“I certainly feel it’s very important to express the need for individual regents to have [the] capacity to ask hard questions, even as the majority of the board might feel uncomfortable, but I don’t think this response suggests that the regents don’t have that capacity,” Cranberg said. “[I believe the response suggests] merely that there might be some limits placed on what a regent might reasonably ask for.”

Gene Vela was booked in the Travis County Jail on Nov. 11 after aiming a handgun equipped with a laser at two policemen through his apartment window in North Campus.

Photo Credit: Helen Fernandez | Daily Texan Staff

More than a year after a standoff with Austin police, Gene Vela, a former public affairs graduate student, stood trial this week for two charges of aggravated assault on a public servant.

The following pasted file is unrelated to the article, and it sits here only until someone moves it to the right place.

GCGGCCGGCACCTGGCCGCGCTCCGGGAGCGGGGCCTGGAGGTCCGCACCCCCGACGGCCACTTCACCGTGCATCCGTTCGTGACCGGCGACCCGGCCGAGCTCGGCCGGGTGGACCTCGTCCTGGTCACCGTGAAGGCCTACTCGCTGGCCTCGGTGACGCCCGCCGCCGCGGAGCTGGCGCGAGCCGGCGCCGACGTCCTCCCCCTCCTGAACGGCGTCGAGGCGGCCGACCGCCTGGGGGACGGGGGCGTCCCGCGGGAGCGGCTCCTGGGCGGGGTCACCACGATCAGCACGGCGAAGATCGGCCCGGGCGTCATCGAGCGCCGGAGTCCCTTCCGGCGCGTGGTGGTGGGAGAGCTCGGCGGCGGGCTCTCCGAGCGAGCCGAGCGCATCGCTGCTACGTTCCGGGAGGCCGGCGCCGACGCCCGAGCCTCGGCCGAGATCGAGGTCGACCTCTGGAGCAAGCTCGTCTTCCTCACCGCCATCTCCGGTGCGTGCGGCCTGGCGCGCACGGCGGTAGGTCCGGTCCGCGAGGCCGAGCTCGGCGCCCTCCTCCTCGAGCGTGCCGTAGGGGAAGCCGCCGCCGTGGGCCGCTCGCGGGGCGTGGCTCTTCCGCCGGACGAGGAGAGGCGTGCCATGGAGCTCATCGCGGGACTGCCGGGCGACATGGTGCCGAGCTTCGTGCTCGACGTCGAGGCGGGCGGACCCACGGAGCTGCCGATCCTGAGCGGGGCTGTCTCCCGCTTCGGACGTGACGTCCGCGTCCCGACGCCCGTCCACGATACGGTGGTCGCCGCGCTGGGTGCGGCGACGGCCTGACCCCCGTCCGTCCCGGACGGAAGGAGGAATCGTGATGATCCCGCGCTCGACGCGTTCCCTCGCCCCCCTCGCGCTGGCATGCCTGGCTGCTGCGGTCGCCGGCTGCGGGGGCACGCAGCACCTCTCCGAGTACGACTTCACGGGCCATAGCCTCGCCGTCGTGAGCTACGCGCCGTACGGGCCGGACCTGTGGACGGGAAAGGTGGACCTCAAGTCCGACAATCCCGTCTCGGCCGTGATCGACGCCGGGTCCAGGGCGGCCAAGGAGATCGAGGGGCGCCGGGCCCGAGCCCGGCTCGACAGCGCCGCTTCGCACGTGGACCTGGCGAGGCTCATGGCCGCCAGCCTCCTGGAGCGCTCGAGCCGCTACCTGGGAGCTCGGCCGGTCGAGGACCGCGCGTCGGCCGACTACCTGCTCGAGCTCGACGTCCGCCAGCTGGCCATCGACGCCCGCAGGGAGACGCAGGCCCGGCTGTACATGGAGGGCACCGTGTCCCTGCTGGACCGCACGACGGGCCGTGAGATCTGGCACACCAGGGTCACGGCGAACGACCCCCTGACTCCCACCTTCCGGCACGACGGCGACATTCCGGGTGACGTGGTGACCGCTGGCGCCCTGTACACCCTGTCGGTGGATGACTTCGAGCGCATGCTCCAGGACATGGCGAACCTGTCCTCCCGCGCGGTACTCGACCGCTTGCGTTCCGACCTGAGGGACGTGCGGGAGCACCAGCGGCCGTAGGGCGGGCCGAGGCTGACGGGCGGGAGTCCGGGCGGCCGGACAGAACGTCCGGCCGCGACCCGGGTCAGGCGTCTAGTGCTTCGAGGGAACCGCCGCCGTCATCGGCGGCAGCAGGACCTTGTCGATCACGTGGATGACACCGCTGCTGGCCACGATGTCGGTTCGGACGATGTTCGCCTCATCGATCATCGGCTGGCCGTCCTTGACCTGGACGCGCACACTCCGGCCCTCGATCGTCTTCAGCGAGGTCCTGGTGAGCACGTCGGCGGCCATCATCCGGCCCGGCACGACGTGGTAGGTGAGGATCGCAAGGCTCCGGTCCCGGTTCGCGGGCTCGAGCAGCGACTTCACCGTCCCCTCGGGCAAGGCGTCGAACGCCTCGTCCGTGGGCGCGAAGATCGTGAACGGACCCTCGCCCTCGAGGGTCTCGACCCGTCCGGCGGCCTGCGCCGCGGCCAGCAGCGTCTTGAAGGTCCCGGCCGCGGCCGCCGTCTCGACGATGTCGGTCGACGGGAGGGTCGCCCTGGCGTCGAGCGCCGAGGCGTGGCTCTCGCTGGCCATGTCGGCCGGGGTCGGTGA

Vela was taken into custody in November 2013 after an armed confrontation with multiple Austin police officers. His attorney is trying to convince jurors that police did not correctly identify themselves before attempting to contact Vela.

According to the police affidavit, police officers shot Vela after he aimed a handgun equipped with a laser at two policemen through his apartment window in North Campus. Police were originally called to the apartment following a 911 call from a friend of Vela’s.

Responding officers and one medic testified in court Thursday about the circumstances surrounding the shooting. According to a recorded 911 call, Vela was told the individuals outside his home were police, but Vela’s attorney, Edumund Davis, said that because Vela was being treated for post-traumatic stress disorder, he was unable to process the information correctly. 

Vela is a Marine Corps veteran who served in Iraq in 2002.

Court records show Vela has had several conflicts with Austin police, including one incident of driving while intoxicated.